You may still have a case even if you were partially to blame for the accident. Every state has different laws in place regarding shared liability.
It is essential to understand which laws your state follows if you hope to gain insight into the value of your injury claim and the compensation you could win. If you live in a comparative negligence state or a modified comparative negligence state, you will likely still have grounds for a claim. However, those living in contributory negligence states may find their options limited. Our personal injury lawyer can explain which laws apply to your case.
How Shared Fault Systems Work
Every state has different rules and regulations in place for how instances of shared faults are handled. There are three primary types of contributory fault. These include:
- Pure comparative negligence
- Modified comparative negligence
- Pure contributory negligence
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Pure Comparative Negligence Laws
In states that follow pure comparative negligence laws, it does not matter whether you share blame for your injuries. You still have the right to compensation for your damages. However, you can expect your percentage of liability to reflect a shared fault deduction from your settlement.
An Example of Comparative Negligence
Let’s say Sally lives in California, which follows pure comparative negligence laws. When a distracted driver hit her, she was not wearing her seatbelt. For this reason, the judge determined Sally was 20% responsible for her injuries.
The jury awarded Sally $250,000 for her damages in the accident. However, since the judge deemed Sally was 20% liable, her $250,000 settlement had a 20% reduction. This left Sally with a final payout of $200,000 and a $50,000 loss.
Modified Comparative Negligence Laws
There are several states that follow modified comparative negligence laws. Here, those who share blame for their injuries can still see compensation for their damages as long as their percentage of fault does not cross the state threshold for liability.
Generally, this threshold will be somewhere between 49% and 51%, depending on the state. Once you exceed that liability threshold, the injury victim no longer has the right to pursue their claim in court.
An Example of Modified Comparative Negligence
Let’s say John lives in Massachusetts, which follows modified comparative negligence laws with a 51% threshold. John was involved in a car accident with a drunk driver. However, cell phone records indicate John might have been texting at the time of the accident.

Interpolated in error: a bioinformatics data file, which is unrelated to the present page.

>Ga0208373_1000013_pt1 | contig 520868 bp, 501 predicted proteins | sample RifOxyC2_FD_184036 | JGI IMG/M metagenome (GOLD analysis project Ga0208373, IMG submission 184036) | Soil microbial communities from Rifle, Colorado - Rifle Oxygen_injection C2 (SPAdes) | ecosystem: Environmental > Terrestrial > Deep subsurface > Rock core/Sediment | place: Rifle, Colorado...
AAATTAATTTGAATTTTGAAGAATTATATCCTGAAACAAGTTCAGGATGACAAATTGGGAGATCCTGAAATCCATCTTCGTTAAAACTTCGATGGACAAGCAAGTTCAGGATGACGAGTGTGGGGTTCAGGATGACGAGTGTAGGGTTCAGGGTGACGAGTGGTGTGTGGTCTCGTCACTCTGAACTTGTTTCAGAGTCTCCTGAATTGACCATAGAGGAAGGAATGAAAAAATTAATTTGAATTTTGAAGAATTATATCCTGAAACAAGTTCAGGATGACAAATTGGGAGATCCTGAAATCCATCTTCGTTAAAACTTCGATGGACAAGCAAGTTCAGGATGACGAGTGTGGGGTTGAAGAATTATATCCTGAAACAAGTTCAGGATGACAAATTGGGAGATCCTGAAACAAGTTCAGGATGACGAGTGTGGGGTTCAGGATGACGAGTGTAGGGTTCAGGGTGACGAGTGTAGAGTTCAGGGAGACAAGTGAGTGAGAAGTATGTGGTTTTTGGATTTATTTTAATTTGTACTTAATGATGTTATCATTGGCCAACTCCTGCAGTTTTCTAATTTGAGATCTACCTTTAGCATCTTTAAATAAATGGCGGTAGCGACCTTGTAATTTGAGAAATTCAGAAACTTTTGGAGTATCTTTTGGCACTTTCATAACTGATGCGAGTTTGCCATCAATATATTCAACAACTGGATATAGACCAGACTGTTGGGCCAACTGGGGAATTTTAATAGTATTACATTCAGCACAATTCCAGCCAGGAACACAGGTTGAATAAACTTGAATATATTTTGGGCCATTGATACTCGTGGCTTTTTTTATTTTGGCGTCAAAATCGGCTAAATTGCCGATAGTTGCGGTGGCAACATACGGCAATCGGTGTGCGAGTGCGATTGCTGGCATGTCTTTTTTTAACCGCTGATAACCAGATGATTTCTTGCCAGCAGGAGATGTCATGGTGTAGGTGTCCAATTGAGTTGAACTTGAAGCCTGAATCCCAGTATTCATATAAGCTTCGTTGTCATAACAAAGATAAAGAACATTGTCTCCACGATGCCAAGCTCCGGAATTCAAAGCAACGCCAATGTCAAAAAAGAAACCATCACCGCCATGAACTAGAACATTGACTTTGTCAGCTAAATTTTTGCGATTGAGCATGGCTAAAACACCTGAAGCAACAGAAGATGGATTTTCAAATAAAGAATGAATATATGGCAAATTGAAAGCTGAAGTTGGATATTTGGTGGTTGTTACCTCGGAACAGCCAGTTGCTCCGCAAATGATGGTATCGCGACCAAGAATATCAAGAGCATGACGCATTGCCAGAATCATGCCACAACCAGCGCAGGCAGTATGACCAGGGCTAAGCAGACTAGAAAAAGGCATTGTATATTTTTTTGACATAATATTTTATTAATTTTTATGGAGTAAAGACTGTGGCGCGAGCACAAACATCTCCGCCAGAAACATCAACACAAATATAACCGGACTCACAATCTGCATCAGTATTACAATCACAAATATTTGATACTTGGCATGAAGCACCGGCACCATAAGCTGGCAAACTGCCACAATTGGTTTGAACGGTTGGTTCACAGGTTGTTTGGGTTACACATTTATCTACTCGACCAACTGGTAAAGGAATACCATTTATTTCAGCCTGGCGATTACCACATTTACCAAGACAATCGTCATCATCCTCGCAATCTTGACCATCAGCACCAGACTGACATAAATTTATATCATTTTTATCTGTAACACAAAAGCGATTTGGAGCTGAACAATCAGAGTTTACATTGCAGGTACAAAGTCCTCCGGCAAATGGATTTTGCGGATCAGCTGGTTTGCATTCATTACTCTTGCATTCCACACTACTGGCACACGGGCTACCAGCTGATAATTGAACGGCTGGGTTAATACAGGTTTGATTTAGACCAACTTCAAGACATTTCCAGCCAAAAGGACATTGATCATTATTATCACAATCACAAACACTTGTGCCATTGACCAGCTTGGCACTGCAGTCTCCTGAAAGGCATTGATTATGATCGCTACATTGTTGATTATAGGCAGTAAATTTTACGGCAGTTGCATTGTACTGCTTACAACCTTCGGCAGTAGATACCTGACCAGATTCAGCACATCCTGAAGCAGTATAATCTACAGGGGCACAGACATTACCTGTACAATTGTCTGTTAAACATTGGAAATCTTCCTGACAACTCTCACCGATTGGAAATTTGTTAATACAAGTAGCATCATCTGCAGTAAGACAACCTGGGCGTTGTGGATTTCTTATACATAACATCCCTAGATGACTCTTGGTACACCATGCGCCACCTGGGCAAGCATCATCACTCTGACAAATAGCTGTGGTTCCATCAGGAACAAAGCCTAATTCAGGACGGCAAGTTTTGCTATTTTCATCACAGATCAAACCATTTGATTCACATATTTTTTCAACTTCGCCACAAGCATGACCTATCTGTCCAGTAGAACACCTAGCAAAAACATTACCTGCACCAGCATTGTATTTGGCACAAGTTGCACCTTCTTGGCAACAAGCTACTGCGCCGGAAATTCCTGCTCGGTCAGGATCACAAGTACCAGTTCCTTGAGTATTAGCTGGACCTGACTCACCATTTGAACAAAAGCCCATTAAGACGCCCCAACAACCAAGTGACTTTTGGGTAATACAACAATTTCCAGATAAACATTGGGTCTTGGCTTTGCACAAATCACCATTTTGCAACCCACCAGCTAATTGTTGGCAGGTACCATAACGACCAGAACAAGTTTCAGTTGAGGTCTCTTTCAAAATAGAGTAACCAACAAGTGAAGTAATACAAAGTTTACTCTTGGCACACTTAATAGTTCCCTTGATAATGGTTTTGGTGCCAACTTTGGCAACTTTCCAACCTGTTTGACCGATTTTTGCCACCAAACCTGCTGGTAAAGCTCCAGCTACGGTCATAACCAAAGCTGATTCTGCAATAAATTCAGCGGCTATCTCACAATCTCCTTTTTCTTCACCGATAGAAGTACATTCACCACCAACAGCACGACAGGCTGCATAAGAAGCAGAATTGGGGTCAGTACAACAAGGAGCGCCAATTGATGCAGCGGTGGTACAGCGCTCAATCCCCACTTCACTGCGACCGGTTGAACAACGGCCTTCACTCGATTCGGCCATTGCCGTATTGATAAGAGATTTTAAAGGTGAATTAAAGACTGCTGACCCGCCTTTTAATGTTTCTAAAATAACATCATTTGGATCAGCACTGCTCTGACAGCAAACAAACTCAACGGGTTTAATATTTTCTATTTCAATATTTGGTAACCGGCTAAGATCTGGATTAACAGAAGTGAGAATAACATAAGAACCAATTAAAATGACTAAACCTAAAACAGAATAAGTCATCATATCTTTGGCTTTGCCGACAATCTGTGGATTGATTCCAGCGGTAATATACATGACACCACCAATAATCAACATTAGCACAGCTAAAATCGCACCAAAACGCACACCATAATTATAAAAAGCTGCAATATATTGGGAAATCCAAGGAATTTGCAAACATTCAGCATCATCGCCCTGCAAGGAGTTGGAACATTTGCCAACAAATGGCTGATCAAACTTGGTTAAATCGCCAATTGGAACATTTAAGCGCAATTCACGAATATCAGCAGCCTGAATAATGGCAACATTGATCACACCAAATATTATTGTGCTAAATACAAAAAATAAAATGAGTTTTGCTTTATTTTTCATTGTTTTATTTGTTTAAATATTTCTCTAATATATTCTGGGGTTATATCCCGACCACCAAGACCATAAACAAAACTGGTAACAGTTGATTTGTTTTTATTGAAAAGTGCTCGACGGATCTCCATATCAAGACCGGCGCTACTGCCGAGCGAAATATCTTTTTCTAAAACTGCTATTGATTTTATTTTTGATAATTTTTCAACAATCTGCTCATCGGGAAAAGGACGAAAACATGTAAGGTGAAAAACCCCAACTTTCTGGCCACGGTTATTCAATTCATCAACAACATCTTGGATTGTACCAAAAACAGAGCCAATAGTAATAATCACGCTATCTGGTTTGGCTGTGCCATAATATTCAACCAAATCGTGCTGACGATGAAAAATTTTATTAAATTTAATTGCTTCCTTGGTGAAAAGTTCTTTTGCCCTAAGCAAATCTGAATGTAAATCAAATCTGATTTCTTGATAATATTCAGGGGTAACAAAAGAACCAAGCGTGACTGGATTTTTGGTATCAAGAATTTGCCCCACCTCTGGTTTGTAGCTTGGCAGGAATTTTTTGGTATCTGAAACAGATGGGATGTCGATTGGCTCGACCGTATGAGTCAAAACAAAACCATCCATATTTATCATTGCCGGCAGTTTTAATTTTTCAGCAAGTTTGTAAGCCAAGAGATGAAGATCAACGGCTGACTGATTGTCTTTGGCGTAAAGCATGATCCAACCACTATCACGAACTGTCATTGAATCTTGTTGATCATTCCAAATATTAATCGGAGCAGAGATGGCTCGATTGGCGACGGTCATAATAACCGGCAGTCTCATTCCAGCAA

For this reason, the judge finds John 40% responsible for causing his injuries. In this case, John would still have a chance to recover compensation for his damages but at a reduced rate. If the jury awarded John $300,000, his award would be subject to a 40% reduction of $120,000, which would leave him with a total settlement of $180,000.
However, if the judge found John was 55% responsible for causing the accident, he would not have the right to pursue his case at trial.
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Pure Contributory Negligence Laws
Few states in the U.S. practice pure contributory negligence laws. Here, anyone who shares blame for the accident cannot pursue compensation for their damages in court. There are only five states that follow pure contributory negligence laws, including:
- District of Columbia
- North Carolina
An Example of Contributory Negligence
Let’s say Mark lives in Virginia and was involved in a crash with a drowsy truck driver. However, upon review of the evidence, the judge found out Mark was not wearing his seatbelt when the commercial truck struck his vehicle.
Since Mark was not wearing his safety belt, the judge found him 5% responsible for causing his injuries. Because Virginia follows pure contributory negligence laws, Mark does not have the right to compensation for his damages.
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How To Protect Yourself Against Shared Fault Allegations
It is crucial to protect yourself against allegations of sharing fault. It is not unusual for defendants to accuse injury victims of sharing liability for their damages. In doing so, they could protect their financial interests and avoid having to compensate victims accordingly.
One way to protect yourself is by having your personal injury lawyer start working on your case from the start. That way, even if the liable party does blame you for the accident, your lawyer will be ready to refute their claims and prove the defendant’s liability.
Get in Touch With Our Personal Injury Team for Help Today
Whether you live in a state that follows comparative negligence or contributory negligence laws, when someone else is responsible for causing your injuries, you have the right to compensation for your losses. Even if the liable party accuses you of sharing the blame, your personal injury lawyer will be here to evaluate liability accurately.
We will never let you get taken advantage of during some of the most challenging times in your life. Reach out to our team today to get started with a free consultation.